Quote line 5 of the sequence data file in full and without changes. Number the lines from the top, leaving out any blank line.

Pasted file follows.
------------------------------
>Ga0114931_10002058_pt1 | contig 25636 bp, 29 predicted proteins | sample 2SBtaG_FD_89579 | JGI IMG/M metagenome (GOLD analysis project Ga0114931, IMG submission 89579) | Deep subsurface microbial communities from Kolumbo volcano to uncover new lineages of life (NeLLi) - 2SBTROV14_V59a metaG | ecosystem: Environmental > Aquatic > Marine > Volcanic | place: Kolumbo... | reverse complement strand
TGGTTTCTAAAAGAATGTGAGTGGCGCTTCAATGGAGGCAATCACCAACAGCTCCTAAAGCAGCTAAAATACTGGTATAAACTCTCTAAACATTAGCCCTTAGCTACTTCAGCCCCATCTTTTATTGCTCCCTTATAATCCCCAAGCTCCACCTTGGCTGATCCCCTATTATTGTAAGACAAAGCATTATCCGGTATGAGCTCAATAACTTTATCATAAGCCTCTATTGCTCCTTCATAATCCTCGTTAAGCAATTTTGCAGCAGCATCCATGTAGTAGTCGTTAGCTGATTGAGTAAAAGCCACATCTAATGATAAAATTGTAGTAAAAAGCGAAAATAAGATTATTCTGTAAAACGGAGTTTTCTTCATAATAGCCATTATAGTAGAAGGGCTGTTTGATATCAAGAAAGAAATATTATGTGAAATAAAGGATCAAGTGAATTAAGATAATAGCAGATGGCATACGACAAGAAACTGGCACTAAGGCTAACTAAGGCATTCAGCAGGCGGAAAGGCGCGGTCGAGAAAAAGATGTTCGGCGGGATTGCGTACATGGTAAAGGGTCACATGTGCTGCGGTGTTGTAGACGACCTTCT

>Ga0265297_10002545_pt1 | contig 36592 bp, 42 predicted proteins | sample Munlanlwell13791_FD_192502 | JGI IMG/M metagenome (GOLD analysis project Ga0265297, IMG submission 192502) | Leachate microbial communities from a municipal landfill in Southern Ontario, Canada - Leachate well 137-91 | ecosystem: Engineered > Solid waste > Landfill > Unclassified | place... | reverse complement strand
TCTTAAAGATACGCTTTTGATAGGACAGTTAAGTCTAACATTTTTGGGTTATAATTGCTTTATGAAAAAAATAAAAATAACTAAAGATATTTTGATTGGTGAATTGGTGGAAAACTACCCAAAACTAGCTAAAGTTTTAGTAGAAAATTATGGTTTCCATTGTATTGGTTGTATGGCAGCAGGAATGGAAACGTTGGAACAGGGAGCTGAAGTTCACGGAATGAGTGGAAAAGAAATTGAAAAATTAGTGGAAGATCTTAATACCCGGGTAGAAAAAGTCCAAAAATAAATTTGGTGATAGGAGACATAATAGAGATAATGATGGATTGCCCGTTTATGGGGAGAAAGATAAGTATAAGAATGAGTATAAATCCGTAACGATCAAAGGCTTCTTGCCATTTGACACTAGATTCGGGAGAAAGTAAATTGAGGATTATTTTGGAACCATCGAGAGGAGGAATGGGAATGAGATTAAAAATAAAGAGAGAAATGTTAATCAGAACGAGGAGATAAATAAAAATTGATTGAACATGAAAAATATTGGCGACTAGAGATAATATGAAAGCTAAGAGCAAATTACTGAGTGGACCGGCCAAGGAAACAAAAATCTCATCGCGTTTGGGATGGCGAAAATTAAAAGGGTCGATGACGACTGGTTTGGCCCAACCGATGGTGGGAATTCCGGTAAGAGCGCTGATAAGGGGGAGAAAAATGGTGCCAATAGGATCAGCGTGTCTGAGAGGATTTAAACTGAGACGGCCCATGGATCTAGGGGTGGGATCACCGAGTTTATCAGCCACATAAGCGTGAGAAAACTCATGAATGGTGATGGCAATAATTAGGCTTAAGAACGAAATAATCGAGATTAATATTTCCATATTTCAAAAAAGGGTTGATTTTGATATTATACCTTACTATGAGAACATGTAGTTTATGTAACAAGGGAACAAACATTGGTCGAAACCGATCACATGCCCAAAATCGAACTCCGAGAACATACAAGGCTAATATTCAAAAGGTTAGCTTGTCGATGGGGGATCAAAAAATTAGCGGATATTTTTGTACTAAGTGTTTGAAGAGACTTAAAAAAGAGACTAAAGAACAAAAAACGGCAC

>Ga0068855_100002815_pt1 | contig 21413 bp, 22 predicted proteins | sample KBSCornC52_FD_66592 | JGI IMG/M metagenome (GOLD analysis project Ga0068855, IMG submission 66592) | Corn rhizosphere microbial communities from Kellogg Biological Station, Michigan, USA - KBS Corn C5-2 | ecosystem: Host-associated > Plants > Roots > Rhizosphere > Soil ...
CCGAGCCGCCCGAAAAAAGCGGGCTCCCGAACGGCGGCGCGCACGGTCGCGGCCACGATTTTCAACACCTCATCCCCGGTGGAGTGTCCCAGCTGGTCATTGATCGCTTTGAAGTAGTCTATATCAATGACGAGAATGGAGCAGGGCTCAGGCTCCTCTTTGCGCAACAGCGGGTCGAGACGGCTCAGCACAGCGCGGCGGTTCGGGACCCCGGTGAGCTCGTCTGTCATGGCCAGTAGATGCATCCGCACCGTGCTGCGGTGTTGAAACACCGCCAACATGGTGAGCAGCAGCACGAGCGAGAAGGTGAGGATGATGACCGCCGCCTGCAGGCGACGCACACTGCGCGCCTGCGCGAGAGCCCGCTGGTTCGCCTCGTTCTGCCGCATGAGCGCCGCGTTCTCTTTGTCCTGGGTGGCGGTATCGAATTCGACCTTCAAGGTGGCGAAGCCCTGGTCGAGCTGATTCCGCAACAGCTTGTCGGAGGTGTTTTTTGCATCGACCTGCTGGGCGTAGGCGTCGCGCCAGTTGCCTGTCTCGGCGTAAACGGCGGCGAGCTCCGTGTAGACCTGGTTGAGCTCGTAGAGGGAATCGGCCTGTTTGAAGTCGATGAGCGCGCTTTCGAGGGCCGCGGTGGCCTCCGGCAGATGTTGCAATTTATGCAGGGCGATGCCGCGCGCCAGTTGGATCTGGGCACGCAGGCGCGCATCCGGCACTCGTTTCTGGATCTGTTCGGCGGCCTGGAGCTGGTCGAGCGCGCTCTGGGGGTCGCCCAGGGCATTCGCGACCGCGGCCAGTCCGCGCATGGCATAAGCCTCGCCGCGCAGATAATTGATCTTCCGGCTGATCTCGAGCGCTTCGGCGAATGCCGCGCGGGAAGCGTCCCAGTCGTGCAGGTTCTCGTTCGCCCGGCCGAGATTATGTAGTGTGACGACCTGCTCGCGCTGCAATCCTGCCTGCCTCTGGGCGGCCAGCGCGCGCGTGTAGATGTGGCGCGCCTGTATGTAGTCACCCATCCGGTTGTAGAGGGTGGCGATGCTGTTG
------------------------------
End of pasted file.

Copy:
>Ga0068855_100002815_pt1 | contig 21413 bp, 22 predicted proteins | sample KBSCornC52_FD_66592 | JGI IMG/M metagenome (GOLD analysis project Ga0068855, IMG submission 66592) | Corn rhizosphere microbial communities from Kellogg Biological Station, Michigan, USA - KBS Corn C5-2 | ecosystem: Host-associated > Plants > Roots > Rhizosphere > Soil ...